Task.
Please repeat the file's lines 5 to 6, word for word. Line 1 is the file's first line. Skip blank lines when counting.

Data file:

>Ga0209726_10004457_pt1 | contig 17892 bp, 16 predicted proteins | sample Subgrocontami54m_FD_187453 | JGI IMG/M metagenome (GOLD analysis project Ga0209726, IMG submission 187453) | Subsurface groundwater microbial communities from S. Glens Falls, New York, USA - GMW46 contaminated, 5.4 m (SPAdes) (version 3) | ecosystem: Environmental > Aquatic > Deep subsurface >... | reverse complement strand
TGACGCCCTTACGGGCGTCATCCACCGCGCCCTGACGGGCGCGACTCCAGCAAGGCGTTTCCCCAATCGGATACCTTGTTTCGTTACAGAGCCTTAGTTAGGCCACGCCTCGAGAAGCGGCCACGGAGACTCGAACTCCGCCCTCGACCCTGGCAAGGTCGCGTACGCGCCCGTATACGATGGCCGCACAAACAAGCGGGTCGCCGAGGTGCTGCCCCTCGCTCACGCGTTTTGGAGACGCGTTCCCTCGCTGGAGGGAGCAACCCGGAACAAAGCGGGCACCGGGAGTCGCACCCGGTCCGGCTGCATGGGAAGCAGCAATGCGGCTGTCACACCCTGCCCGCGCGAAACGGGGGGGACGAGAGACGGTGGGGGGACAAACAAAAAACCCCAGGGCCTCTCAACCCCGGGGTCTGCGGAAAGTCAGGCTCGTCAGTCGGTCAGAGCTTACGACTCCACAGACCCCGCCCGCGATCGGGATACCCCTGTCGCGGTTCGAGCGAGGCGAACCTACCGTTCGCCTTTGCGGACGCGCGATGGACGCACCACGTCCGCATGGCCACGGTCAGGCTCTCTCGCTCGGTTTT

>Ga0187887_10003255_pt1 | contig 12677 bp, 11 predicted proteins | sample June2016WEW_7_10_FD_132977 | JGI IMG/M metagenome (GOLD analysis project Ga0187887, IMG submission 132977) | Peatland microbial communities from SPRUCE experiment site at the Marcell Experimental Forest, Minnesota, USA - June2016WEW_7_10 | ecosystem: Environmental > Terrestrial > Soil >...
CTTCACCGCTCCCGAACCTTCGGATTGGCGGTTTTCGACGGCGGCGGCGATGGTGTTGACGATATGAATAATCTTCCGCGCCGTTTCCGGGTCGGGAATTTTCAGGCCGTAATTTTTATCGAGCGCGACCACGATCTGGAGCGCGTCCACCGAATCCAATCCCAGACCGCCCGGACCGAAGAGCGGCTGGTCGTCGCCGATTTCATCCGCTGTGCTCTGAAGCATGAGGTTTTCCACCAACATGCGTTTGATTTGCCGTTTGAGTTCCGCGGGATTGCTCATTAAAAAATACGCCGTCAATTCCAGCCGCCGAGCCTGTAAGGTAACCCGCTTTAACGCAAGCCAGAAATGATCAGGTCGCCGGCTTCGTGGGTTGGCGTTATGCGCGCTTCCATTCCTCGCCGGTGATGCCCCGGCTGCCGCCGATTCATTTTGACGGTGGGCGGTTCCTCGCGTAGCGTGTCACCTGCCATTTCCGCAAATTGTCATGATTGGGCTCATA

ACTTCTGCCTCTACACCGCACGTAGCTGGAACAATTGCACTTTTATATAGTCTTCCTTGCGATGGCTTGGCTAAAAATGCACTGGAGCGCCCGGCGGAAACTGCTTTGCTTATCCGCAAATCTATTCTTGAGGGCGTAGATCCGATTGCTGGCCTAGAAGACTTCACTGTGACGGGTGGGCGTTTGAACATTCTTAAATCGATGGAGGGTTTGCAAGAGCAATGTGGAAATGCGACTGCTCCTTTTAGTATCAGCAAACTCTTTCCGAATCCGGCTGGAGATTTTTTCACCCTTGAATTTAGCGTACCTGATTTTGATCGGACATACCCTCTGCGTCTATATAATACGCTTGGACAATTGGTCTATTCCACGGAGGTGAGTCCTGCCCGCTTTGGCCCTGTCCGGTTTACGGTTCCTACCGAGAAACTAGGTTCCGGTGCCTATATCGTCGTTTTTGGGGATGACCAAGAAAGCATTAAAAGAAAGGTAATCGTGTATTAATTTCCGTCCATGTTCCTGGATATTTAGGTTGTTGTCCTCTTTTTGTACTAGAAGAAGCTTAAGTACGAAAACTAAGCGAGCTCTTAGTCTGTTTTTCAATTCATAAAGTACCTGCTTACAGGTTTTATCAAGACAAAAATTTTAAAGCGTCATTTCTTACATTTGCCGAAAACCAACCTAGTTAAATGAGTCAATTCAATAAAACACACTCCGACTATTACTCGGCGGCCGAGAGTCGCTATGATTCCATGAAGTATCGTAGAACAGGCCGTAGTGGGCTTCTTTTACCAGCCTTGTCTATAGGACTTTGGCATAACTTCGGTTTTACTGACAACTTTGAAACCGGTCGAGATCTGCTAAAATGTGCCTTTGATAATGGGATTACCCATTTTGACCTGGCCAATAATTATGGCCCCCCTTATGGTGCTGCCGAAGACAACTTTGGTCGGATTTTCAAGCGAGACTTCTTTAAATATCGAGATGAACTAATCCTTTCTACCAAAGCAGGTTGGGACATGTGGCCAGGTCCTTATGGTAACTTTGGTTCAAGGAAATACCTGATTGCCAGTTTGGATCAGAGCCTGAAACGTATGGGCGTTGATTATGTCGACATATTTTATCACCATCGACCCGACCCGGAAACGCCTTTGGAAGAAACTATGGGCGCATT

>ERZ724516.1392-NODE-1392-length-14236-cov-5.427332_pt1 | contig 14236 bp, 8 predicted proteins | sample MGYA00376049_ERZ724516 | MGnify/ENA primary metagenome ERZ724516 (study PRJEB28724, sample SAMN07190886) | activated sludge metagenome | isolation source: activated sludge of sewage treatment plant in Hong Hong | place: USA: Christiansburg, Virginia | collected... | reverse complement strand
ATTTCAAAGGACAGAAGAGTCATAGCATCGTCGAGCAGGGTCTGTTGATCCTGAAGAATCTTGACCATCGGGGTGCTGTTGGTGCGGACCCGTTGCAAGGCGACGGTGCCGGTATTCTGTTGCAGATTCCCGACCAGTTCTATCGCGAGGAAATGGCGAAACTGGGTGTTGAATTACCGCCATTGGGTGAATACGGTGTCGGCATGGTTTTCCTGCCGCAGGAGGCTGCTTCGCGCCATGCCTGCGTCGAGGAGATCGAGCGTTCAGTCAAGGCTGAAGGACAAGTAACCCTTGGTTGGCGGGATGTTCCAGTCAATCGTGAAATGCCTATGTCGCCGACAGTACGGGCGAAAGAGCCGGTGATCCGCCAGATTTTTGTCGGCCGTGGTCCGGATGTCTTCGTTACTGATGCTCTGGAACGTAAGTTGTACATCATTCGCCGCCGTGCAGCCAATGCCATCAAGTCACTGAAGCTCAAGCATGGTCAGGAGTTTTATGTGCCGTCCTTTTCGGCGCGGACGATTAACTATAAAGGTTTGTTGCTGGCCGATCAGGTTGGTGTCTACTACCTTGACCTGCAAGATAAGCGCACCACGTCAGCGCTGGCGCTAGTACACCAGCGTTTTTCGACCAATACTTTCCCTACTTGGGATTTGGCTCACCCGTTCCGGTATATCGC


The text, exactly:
ACTTCTGCCTCTACACCGCACGTAGCTGGAACAATTGCACTTTTATATAGTCTTCCTTGCGATGGCTTGGCTAAAAATGCACTGGAGCGCCCGGCGGAAACTGCTTTGCTTATCCGCAAATCTATTCTTGAGGGCGTAGATCCGATTGCTGGCCTAGAAGACTTCACTGTGACGGGTGGGCGTTTGAACATTCTTAAATCGATGGAGGGTTTGCAAGAGCAATGTGGAAATGCGACTGCTCCTTTTAGTATCAGCAAACTCTTTCCGAATCCGGCTGGAGATTTTTTCACCCTTGAATTTAGCGTACCTGATTTTGATCGGACATACCCTCTGCGTCTATATAATACGCTTGGACAATTGGTCTATTCCACGGAGGTGAGTCCTGCCCGCTTTGGCCCTGTCCGGTTTACGGTTCCTACCGAGAAACTAGGTTCCGGTGCCTATATCGTCGTTTTTGGGGATGACCAAGAAAGCATTAAAAGAAAGGTAATCGTGTATTAATTTCCGTCCATGTTCCTGGATATTTAGGTTGTTGTCCTCTTTTTGTACTAGAAGAAGCTTAAGTACGAAAACTAAGCGAGCTCTTAGTCTGTTTTTCAATTCATAAAGTACCTGCTTACAGGTTTTATCAAGACAAAAATTTTAAAGCGTCATTTCTTACATTTGCCGAAAACCAACCTAGTTAAATGAGTCAATTCAATAAAACACACTCCGACTATTACTCGGCGGCCGAGAGTCGCTATGATTCCATGAAGTATCGTAGAACAGGCCGTAGTGGGCTTCTTTTACCAGCCTTGTCTATAGGACTTTGGCATAACTTCGGTTTTACTGACAACTTTGAAACCGGTCGAGATCTGCTAAAATGTGCCTTTGATAATGGGATTACCCATTTTGACCTGGCCAATAATTATGGCCCCCCTTATGGTGCTGCCGAAGACAACTTTGGTCGGATTTTCAAGCGAGACTTCTTTAAATATCGAGATGAACTAATCCTTTCTACCAAAGCAGGTTGGGACATGTGGCCAGGTCCTTATGGTAACTTTGGTTCAAGGAAATACCTGATTGCCAGTTTGGATCAGAGCCTGAAACGTATGGGCGTTGATTATGTCGACATATTTTATCACCATCGACCCGACCCGGAAACGCCTTTGGAAGAAACTATGGGCGCATT

>ERZ724516.1392-NODE-1392-length-14236-cov-5.427332_pt1 | contig 14236 bp, 8 predicted proteins | sample MGYA00376049_ERZ724516 | MGnify/ENA primary metagenome ERZ724516 (study PRJEB28724, sample SAMN07190886) | activated sludge metagenome | isolation source: activated sludge of sewage treatment plant in Hong Hong | place: USA: Christiansburg, Virginia | collected... | reverse complement strand